Altus Midstream has acquired a 33% equity interest in the Enterprise Products Partners subsidiary that owns the Shin Oak natural gas liquids pipeline.
The pipeline transports growing NGL production from multiple basins, including the Permian, to Enterprise's NGL fractionation and storage complex in Mont Belvieu, Texas.
Supported by long-term customer commitments, the pipeline will ultimately have capacity to transport up to 550,000 barrels per day of NGLs by the fourth quarter of 2019.
NGLs for the system are sourced primarily from Enterprise's Orla natural gas processing complex in Reeves County, Texas, as well as Apache Corporation's Alpine High play, via a long-term NGL sales agreement committing 100% of NGLs from that acreage.
Clay Bretches, CEO of Altus Midstream, says: 'Shin Oak is integrated with Enterprise's existing pipelines and gas processing plants, which provide supply from multiple basins. This integration, along with connectivity to Enterprise's fractionation complex in Mont Belvieu, drives substantial volume through the pipeline and provides superior flow assurance for customers, which is significant competitive advantage for attracting additional third-party business.'
'We are very pleased to have Altus as a partner in the Shin Oak Pipeline, which facilitates continued growth of Permian Basin NGLs that are expected to more than double by 2025,' says A.J. 'Jim' Teague, CEO of Enterprise's general partner.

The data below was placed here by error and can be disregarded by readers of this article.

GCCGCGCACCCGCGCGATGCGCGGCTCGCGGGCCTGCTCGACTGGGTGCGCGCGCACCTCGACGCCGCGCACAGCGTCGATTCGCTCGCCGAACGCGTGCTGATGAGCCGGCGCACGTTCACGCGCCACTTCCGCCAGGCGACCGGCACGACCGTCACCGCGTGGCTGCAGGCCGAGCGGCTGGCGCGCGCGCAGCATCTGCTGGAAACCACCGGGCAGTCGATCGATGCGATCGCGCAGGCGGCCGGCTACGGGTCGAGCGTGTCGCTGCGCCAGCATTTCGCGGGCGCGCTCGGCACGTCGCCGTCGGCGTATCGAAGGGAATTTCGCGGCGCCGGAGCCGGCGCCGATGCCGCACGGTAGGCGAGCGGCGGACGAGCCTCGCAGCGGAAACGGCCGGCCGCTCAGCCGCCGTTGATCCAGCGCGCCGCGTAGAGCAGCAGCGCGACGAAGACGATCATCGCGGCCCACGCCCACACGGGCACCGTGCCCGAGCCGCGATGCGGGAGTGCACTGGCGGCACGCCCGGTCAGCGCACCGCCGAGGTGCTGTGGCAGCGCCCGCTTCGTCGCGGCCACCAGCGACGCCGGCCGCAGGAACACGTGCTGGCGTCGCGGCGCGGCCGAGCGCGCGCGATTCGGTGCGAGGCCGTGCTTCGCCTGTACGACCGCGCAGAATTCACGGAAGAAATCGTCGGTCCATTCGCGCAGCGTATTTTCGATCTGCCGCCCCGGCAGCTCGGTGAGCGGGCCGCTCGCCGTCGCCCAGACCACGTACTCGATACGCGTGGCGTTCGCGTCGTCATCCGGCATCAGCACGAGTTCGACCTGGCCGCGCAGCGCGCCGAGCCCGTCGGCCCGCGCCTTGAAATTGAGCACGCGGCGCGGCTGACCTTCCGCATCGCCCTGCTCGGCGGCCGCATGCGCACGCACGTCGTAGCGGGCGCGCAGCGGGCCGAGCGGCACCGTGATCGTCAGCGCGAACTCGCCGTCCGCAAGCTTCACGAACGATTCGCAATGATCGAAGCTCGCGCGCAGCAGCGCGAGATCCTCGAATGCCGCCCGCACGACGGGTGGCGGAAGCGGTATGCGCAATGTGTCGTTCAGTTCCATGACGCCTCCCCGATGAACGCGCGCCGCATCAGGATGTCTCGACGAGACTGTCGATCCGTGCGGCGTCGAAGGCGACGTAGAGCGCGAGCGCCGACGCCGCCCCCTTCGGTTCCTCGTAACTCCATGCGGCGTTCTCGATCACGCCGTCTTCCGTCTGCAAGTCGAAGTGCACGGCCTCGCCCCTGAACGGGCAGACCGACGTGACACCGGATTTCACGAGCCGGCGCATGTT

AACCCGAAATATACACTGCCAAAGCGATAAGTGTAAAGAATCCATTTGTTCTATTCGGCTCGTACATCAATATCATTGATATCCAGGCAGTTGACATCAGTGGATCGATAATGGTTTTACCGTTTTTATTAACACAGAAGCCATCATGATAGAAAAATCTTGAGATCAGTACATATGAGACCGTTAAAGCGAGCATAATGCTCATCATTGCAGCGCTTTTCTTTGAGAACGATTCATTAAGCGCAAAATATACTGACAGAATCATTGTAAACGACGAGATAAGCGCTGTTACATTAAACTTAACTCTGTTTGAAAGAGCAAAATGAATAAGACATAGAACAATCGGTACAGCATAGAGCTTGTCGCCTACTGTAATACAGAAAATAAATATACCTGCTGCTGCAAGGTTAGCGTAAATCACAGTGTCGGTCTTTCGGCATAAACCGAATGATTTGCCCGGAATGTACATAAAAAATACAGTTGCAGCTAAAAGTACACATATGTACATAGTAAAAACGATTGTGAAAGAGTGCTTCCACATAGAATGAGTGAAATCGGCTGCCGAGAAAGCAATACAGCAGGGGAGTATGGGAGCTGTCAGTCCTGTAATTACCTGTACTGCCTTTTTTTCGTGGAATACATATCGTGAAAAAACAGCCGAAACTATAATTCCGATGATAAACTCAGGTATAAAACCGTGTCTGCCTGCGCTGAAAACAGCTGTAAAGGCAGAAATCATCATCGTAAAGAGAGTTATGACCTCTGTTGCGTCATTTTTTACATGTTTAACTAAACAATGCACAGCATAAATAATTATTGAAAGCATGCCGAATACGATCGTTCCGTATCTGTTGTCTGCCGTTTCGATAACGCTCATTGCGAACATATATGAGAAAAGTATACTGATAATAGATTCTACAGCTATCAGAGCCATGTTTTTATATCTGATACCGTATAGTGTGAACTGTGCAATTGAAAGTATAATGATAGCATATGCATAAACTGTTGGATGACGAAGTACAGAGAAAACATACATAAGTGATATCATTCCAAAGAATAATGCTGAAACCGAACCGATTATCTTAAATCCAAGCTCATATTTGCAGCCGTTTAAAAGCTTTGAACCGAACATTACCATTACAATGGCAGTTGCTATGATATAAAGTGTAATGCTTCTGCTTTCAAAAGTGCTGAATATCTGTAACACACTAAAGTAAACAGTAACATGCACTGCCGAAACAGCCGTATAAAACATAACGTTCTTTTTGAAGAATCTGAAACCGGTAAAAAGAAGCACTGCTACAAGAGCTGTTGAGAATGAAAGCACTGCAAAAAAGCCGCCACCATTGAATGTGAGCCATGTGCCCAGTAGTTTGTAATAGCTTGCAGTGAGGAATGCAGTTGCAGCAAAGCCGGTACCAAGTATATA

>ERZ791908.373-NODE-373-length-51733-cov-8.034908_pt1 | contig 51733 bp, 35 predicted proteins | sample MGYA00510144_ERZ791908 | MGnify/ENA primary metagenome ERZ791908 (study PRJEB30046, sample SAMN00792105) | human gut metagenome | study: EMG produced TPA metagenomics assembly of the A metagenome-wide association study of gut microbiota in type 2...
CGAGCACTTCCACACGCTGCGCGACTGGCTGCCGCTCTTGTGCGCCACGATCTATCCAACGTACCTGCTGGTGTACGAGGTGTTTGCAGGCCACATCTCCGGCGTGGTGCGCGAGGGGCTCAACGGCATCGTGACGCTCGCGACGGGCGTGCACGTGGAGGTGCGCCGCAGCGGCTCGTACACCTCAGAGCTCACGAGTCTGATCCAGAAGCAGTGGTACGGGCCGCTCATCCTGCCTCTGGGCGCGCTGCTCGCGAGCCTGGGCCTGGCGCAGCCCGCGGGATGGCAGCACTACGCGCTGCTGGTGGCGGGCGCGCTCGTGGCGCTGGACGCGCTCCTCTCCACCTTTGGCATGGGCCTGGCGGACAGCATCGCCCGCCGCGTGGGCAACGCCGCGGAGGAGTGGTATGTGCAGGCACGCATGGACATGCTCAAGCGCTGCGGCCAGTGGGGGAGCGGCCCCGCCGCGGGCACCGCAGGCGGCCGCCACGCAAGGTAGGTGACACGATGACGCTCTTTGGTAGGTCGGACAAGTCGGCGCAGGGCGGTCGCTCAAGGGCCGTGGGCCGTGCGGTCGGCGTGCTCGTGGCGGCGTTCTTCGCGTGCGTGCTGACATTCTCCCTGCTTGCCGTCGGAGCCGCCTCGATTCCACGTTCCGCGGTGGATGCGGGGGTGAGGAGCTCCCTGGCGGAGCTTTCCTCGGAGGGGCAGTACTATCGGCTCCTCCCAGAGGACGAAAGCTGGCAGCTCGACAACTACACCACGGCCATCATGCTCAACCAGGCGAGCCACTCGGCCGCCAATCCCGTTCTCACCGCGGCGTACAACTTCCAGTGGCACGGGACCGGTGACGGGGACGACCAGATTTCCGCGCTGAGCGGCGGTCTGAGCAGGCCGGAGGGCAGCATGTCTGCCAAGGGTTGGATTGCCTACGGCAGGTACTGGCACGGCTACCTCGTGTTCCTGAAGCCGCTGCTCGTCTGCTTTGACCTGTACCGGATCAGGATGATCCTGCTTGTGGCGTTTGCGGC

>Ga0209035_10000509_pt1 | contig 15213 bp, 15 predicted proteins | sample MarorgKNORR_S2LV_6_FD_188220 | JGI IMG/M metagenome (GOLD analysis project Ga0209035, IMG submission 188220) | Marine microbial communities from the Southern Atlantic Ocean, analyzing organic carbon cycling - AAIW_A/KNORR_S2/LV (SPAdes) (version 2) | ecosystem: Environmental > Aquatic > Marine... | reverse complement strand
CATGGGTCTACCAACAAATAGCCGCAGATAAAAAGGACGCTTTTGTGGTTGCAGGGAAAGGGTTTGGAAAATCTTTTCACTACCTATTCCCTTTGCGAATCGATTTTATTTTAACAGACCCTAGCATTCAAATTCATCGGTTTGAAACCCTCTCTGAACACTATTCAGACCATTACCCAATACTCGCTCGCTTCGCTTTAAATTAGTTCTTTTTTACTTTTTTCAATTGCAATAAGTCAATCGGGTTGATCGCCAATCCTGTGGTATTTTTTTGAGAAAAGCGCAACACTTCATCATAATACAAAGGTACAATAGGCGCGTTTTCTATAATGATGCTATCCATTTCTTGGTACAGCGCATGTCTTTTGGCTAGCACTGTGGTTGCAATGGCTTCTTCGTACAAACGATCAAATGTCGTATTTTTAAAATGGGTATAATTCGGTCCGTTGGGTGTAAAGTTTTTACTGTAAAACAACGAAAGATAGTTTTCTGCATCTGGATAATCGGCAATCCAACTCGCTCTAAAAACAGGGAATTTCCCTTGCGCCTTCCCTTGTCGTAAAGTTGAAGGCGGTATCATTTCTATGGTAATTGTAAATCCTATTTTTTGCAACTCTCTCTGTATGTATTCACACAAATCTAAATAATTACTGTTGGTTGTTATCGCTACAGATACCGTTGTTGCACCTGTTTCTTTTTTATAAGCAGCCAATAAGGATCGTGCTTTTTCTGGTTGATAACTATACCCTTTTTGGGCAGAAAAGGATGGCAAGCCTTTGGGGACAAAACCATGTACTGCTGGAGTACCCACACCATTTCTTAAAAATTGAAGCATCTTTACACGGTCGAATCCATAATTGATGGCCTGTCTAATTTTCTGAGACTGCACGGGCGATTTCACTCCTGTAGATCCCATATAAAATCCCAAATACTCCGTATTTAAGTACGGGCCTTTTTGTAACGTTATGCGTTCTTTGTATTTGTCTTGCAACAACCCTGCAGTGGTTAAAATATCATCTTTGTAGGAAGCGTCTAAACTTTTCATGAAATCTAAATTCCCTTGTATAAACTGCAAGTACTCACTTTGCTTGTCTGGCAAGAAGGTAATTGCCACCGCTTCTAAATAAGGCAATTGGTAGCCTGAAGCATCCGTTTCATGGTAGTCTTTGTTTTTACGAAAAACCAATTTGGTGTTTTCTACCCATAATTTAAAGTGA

'In addition to providing much-needed takeaway capacity for NGLs, Shin Oak is a key asset in Enterprise's integrated midstream network, which provides unparalleled access to the most attractive domestic and international markets.'
A new deepwater midstream frontierRegulatory update for US tank terminal operators Capturing hidden storage opportunities Make room for the boom From short to long - the US oil revolution Optimising the US Gulf Coast energy potential Storage stability amid a mixed production picture in the Americas Storage for Europe's energy transition Storage for a growing product market Should the industry rethink storage tank fire protection